I began reading Sherlock Holmes as a teenager and was so intrigued by the clever detective and his deductions that I moved onto other well-known Whodunit authors such as Agatha Christie and P.D James, and decided that this would be my genre as I began my apprenticeship as an author. While working through Blake Snyder’s Save the Cat, I decided to try my hand at adapting one of Sir Arthur Conan Doyle’s stories—The Valley of Fear—into a screenplay. It was a fascinating exercise, and gave me a lot of insight into story construction and characterisation.
I fell out of love with mysteries before I really sank my teeth into writing them myself. I moved onto thrillers and crime and lost interest in those, too, especially when I became queasy at how violent I found some books in the genre. And then I discovered fantasy and have stuck with this genre for ten years. Imagine my surprise when, in the middle of the rewrite of my teen science-fantasy, my brain dished up a cosy mystery story—and then mixed it up with a Steampunk setting, just for fun. Within days I had the synopsis fleshed out, and I’m really excited about this blend of fantasy and mystery.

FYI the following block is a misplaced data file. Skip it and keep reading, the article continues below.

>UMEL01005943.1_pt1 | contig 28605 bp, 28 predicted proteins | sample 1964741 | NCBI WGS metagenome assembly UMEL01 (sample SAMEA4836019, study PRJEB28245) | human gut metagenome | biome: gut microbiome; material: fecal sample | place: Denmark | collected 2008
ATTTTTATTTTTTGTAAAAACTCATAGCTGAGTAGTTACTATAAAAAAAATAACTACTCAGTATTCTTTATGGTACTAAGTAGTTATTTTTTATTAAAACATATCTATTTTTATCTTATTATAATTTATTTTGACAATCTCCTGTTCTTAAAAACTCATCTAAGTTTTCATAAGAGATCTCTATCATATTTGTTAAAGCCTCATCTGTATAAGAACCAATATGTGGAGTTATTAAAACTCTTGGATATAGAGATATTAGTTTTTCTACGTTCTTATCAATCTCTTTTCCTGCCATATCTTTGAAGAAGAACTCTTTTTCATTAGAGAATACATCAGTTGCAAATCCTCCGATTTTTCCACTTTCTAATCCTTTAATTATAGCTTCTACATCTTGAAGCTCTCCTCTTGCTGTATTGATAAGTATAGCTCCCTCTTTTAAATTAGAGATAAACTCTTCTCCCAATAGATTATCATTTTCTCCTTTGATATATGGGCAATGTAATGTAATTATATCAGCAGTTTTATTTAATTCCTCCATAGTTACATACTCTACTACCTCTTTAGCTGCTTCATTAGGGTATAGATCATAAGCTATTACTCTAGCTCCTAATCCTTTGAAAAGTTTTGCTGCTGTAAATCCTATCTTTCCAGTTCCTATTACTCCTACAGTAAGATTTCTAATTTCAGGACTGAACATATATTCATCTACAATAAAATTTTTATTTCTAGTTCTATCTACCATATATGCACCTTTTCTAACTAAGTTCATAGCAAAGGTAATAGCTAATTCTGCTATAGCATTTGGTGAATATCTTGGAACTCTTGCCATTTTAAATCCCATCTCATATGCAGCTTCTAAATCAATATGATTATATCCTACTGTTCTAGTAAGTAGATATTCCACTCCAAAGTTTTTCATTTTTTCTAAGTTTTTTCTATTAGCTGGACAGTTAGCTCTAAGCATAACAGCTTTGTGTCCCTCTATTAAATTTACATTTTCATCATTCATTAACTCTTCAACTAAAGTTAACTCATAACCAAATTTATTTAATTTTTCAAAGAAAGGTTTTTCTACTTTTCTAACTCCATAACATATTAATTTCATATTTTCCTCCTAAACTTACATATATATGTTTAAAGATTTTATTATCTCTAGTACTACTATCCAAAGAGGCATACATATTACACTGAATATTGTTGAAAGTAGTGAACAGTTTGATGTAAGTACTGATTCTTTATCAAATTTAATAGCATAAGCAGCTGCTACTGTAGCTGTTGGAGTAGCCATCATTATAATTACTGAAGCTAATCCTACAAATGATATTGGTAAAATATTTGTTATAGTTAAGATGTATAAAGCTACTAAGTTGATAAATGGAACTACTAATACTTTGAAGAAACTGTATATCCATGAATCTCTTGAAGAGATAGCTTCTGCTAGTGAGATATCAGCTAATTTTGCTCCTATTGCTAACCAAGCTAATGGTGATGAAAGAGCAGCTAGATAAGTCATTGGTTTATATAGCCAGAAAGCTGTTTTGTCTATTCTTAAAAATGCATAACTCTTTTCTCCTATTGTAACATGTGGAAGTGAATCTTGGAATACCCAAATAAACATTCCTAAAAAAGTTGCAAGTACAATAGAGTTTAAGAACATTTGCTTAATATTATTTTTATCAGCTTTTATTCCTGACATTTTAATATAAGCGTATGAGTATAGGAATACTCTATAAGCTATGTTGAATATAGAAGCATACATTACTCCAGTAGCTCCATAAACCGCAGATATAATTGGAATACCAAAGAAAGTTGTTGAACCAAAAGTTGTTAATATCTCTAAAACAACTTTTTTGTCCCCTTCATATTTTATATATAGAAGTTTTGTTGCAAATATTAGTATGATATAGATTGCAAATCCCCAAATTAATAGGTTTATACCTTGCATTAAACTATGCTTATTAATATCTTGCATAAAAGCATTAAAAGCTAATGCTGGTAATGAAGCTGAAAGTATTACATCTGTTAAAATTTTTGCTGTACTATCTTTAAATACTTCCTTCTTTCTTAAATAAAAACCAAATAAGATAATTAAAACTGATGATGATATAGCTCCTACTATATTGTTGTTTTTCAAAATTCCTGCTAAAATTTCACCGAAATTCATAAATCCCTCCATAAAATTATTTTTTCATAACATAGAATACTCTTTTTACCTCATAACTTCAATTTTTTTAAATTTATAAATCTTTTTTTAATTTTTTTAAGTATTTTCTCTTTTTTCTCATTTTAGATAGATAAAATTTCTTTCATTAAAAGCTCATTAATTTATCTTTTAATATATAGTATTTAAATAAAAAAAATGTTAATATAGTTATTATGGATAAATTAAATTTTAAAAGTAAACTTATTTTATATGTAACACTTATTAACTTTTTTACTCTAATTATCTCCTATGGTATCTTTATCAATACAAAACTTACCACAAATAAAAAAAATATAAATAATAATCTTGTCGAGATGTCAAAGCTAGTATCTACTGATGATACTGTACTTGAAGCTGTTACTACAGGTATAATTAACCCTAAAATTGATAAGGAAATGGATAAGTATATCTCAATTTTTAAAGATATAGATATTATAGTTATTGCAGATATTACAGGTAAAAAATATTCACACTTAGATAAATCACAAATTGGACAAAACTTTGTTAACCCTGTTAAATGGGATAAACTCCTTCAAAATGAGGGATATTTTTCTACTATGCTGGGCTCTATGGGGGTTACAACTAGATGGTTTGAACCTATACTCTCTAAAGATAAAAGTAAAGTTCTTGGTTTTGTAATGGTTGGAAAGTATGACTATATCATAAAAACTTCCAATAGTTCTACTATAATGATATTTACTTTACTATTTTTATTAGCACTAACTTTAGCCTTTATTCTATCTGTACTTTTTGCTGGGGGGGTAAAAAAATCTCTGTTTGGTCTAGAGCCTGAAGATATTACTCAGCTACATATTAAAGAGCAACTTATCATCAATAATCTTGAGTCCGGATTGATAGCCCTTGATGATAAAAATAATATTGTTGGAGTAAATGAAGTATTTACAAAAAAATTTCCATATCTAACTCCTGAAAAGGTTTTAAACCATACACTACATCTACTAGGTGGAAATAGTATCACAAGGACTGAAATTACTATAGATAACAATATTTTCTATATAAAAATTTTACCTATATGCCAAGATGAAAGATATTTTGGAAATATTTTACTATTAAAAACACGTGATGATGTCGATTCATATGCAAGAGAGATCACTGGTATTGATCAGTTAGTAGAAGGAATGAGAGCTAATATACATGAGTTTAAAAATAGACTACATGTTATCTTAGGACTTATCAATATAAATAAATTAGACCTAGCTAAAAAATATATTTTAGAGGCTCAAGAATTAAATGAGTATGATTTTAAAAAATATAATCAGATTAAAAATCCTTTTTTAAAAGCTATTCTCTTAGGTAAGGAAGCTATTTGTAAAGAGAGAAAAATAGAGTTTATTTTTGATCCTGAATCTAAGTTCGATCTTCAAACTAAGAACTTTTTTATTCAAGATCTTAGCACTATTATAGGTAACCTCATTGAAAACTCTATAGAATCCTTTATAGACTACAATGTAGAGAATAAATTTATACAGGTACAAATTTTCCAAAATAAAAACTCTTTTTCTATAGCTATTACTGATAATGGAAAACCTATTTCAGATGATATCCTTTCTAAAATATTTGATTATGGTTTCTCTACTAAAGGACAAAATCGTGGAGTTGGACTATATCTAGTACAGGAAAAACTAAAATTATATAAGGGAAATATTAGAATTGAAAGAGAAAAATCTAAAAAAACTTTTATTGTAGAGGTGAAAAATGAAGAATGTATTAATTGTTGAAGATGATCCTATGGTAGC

So, back to the subject of this post—Dr Joseph Bell was the real-life inspiration for Doyle’s Sherlock Holmes, and I was researching him for Maddie because he features in the backstory as one of Maddie’s ancestors. Doyle was a student of Bell’s in 1877 and was fascinated by his lecturer’s observation skills, which Bell often demonstrated by deducing personal details about strangers. Doyle then began working for Bell as a clerk, and the two men became friends. Doyle’s first Sherlock Holmes story, A Study in Scarlet, was published in 1886.
Joseph Bell also served as a physician to Queen Victoria. Interestingly enough, two other of Queen Victoria’s physicians, Sir John Williams and Sir William Gull, are still suspects in the Jack the Ripper murders of 1888. Life almost imitated art, and similarly to his fictional counterpart, Joseph Bell was by that stage in actuality a consultant on a number of police investigations, a trailblazer in the emerging field of forensic science, and would be called as an expert witness in the trial of the Ardlamont murder of 1893. Bell apparently made his own notes on the Jack the Ripper case, and named a prime suspect, but, according to Sherlockian Sherlock, these notes went missing and have never been found. It certainly adds fuel to the rumours that the murders were covered up by someone with a great deal of power.
It must have been an interesting time to live in. And it’s easy to see how Doyle found so much fodder for his fictional detective.